Yousef spoke to a dozen sizeable live audiences on the US mainland, from White Plains NY through Washington DC, Richmond and Williamsburg VA, Atlanta GA, Milwaukee and Madison WI, and Portland OR. Now, in Hawai’i, he has been able to connect with the indigenous activists resisting plans for “White” encroachment on the sacred mountain at Maunakea. He will also be speaking on a panel on Palestine to be held at the American Studies Association’s annual conference, due to be held in Honolulu November 7.

So now, here is the short version of our photo gallery:

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Yousef Aljamal brings his Palestinian witness to U.S. Congress members, public

Writer, translator, and social activist Yousef Aljamal brought his witness as a Palestinian who grew up in a refugee camp in Israeli-occupied Gaza and has spent most of his life there, and as someone with many deep family ties to 1948 Israel and to the occupied West Bank, to Capitol Hill and to communities and classrooms in several places on the eastern seaboard of the United States over the past ten days.

While in Washington DC, Aljamal was able to meet in person with Reps. Betty McCollum (D-MN), Ayanna Pressley, Andre Carson, and Hank Johnson, and with ranking staff members for another 18 Members of Congress. McCollum was the author of H.R. 2407, a still-pending House Bill that seeks to hold Israel (and all other recipients of U.S. military aid) accountable for any violations members of recipient military units commit against the Declaration of the Rights of the Child.

In the photo above (kindly supplied by Rep. McCollum’s office), the Member is shown flanked by (l. to r.) Josh Ruebner of Progress Up Consulting, Yousef Aljamal, and JWE Executive Pres. Helena Cobban.

Here are a few other photos from the group’s time on Capitol Hill:

In his meetings on Capitol Hill and in well-attended community gatherings and college classrooms in– thus far– White Plains NY, Washington DC, Richmond VA, and Williamsburg VA, Aljamal talked about the privations he and all his neighbors in Gaza’s Nuseirat refugee camp have endured as a result of the violent, oppressive policies the Israeli military has pursued toward all two million residents of the Gaza Strip.

Stressing that the stories he told about his own family’s suffering were representative of what all Gaza Palestinians have had to endure, he told of a brother killed by Israeli military in 2004, of his sister Zainab’s death because the Israelis would not give her a permit to travel to Jerusalem for vitally needed medical care, and of his mother’s inability to visit her birth family in the West Bank for 12 years– also because of Israel’s denial of permits.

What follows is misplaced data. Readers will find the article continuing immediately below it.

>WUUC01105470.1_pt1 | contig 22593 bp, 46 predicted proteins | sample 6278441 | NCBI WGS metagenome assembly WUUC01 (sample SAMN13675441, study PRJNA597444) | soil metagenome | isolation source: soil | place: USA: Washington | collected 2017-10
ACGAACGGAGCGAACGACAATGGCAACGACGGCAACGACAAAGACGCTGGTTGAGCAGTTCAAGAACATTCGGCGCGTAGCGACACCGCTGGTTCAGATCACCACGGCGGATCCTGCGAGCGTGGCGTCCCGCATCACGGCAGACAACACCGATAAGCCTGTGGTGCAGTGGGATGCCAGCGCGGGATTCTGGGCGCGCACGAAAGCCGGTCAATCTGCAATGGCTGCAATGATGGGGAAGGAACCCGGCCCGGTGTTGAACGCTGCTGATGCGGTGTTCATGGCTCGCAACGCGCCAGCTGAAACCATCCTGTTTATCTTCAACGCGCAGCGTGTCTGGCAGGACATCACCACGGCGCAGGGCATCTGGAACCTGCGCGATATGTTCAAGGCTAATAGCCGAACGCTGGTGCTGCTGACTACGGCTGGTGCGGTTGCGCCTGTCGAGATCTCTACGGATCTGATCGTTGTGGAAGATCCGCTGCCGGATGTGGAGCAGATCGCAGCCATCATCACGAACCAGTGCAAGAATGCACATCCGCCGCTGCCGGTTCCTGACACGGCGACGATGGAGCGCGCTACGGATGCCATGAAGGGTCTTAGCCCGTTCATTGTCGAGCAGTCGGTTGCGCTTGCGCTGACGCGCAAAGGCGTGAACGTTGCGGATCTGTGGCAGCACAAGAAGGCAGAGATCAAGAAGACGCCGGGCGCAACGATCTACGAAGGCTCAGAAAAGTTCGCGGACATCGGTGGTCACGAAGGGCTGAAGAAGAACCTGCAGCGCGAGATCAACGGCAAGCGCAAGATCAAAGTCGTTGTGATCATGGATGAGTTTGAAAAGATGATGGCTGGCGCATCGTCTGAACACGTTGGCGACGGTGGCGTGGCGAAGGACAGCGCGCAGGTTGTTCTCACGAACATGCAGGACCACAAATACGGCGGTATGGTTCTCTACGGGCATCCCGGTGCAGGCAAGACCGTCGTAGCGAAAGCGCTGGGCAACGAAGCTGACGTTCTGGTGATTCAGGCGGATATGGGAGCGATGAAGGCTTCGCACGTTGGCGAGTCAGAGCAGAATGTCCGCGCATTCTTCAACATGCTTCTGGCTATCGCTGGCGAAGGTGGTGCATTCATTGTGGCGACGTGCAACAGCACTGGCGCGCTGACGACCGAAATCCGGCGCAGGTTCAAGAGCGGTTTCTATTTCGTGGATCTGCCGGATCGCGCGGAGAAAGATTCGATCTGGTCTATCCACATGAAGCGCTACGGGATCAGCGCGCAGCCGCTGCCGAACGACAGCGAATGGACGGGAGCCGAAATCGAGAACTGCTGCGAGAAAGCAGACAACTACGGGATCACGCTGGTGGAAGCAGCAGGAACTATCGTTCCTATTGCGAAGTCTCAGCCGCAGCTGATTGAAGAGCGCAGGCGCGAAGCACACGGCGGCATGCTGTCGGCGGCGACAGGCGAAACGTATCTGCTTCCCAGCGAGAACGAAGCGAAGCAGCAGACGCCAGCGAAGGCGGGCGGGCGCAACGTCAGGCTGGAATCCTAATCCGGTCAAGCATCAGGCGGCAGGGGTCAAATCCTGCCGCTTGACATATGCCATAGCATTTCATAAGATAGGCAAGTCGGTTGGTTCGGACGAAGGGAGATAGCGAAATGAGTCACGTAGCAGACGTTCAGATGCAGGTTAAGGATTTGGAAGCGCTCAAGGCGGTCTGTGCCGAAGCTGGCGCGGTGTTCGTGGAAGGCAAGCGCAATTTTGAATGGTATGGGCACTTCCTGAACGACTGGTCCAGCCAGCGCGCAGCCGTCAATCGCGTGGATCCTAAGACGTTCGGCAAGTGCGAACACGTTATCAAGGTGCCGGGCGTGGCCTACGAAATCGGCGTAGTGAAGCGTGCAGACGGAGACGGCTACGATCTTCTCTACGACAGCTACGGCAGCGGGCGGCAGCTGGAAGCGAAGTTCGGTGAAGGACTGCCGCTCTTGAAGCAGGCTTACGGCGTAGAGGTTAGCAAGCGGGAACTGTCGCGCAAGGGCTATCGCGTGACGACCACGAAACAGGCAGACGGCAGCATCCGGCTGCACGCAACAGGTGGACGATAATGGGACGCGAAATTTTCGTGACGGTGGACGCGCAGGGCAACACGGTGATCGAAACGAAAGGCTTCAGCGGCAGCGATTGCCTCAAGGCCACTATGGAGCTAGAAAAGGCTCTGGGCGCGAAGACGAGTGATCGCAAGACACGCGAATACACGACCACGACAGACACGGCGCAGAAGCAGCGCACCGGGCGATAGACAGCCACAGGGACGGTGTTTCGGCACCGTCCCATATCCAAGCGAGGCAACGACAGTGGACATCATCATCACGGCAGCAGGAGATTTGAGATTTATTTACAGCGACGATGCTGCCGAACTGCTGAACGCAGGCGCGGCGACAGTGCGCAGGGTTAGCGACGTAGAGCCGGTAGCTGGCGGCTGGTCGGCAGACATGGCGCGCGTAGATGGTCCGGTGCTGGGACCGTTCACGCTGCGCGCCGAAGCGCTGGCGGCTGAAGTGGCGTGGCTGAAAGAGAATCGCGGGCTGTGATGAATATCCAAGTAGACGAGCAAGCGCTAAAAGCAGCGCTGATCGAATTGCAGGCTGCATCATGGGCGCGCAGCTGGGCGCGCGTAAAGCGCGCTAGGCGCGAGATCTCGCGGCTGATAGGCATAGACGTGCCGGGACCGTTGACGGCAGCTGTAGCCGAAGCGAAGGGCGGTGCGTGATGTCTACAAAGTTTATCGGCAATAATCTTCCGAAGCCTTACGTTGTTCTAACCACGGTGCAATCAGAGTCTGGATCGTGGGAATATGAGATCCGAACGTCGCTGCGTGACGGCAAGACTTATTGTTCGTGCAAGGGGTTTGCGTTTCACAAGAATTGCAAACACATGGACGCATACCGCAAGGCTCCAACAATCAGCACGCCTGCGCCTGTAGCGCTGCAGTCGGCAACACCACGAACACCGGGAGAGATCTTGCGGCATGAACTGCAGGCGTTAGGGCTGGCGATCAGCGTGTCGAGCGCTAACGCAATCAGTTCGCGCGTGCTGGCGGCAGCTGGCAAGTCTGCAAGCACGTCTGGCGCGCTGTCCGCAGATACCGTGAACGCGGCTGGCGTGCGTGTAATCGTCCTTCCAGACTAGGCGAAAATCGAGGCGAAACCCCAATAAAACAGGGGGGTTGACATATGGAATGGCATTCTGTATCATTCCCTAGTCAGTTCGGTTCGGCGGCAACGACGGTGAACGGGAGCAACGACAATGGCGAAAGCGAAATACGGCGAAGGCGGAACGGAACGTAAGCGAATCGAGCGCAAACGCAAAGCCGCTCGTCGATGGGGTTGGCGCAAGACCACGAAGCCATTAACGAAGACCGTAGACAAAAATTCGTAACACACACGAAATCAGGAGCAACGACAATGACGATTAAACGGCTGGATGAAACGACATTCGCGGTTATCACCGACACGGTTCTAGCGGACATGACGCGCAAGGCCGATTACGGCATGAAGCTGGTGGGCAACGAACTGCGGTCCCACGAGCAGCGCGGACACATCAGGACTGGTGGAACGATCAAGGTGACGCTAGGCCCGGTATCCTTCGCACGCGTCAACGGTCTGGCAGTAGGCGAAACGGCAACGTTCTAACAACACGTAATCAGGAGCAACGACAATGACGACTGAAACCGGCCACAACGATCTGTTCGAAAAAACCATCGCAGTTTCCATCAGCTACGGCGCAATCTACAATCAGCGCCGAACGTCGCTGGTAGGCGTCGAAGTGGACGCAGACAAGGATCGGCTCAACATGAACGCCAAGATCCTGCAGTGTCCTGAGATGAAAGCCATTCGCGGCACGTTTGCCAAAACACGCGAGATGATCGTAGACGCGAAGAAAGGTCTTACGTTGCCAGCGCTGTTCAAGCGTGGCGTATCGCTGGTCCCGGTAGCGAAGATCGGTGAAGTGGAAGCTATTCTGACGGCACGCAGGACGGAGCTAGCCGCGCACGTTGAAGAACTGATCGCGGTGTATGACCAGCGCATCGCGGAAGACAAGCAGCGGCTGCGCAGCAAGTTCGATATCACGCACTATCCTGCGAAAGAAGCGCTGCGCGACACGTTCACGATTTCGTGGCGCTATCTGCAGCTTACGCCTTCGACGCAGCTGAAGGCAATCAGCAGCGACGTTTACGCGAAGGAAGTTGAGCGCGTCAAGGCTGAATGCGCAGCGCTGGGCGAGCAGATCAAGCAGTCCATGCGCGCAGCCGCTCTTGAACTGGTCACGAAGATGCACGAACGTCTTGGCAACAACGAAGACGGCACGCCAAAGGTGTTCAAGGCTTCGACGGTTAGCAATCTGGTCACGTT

Aljamal also retold some of the searing personal accounts of Palestinian children in the West Bank who are survivors of the detention system that the Israeli military runs– including for Palestinian minors– in the West Bank. He was the translator from Arabic of a collection of these stories, Dreaming of Freedom: Palestinian Child Prisoners Speak, copies of which he presented to the Members and staffers he met with on Capitol Hill.

In addition to his meetings in Congress, Aljamal has taken his witness about the realities of the lives of Palestinians living under Israeli occupation to several community events and college classrooms already, in the first half of a U.S. speaking tour that will also include events in Milwaukee and Madison WI, Portland OR, and a couple of locations in Hawai’i, as listed here.

Members of Facebook can see a wonderful collection of photos from Aljamal’s event thus far, here.

Among the highlights of his tour so far was an event he did at the Palestine center in Washington DC, October 21, alongside the Israeli-American peace activist Miko Peled. A very informative, one-hour videotape of that event can be viewed here.

Miko Peled appearing with Yousef Aljamal at the Palestine Center

Peled prefaced his remarks by noting that he had previously spoken alongside Aljamal in several different countries, including Malaysia, New Zealand, and Turkey, adding– “but the one country in which we cannot now meet together is Palestine, because of the Zionists’ absurd apartheid laws there!”

We hope to share additional reports from Yousef Aljamal’s current U.S. speaking tour over the coming weeks.

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U.S. tour of Gaza-Palestinian Yousef Aljamal starts soon!

We’re pleased to share the following details of the speaking tour that Gaza-Palestinian Yousef Aljamal is undertaking of the United States, October 14 through November 2. Please be aware that numerous additional events/locations are close to being confirmed. As they are confirmed, we will update this page, so please check back often!

Yousef Aljamal

More details about Yousef Aljamal and the tour can be found here.

** Oct. 15, White Plains, NY — 6:30 pm: “Dreaming of Freedom: An evening with Yousef Aljamal”, at Wespac, 77 Tarrytown Rd., White Plains. Details at https://wespac.org/event/dreaming-of-freedom/

** Oct. 20, Washington DC — 1:30 pm: “Palestine in Crisis” featuring Yousef Aljamal and Miko Peled. Hosted by Rev. Graylan Hagler at Plymouth UCC church, 5301 N Capitol St NE (in the undercroft.)

** Oct. 21, Washington DC — 12:30 pm: “Palestine in Crisis: Yousef Aljamal and Miko Peled on the Detention of Palestinian Children”, at The Palestine center, 2425 Virginia Ave NW. Details at https://www.thejerusalemfund.org/events/upcoming/palestine-in-crisis-yousef-aljamal-and-miko-peled-on-the-detention-of-palestinian-children.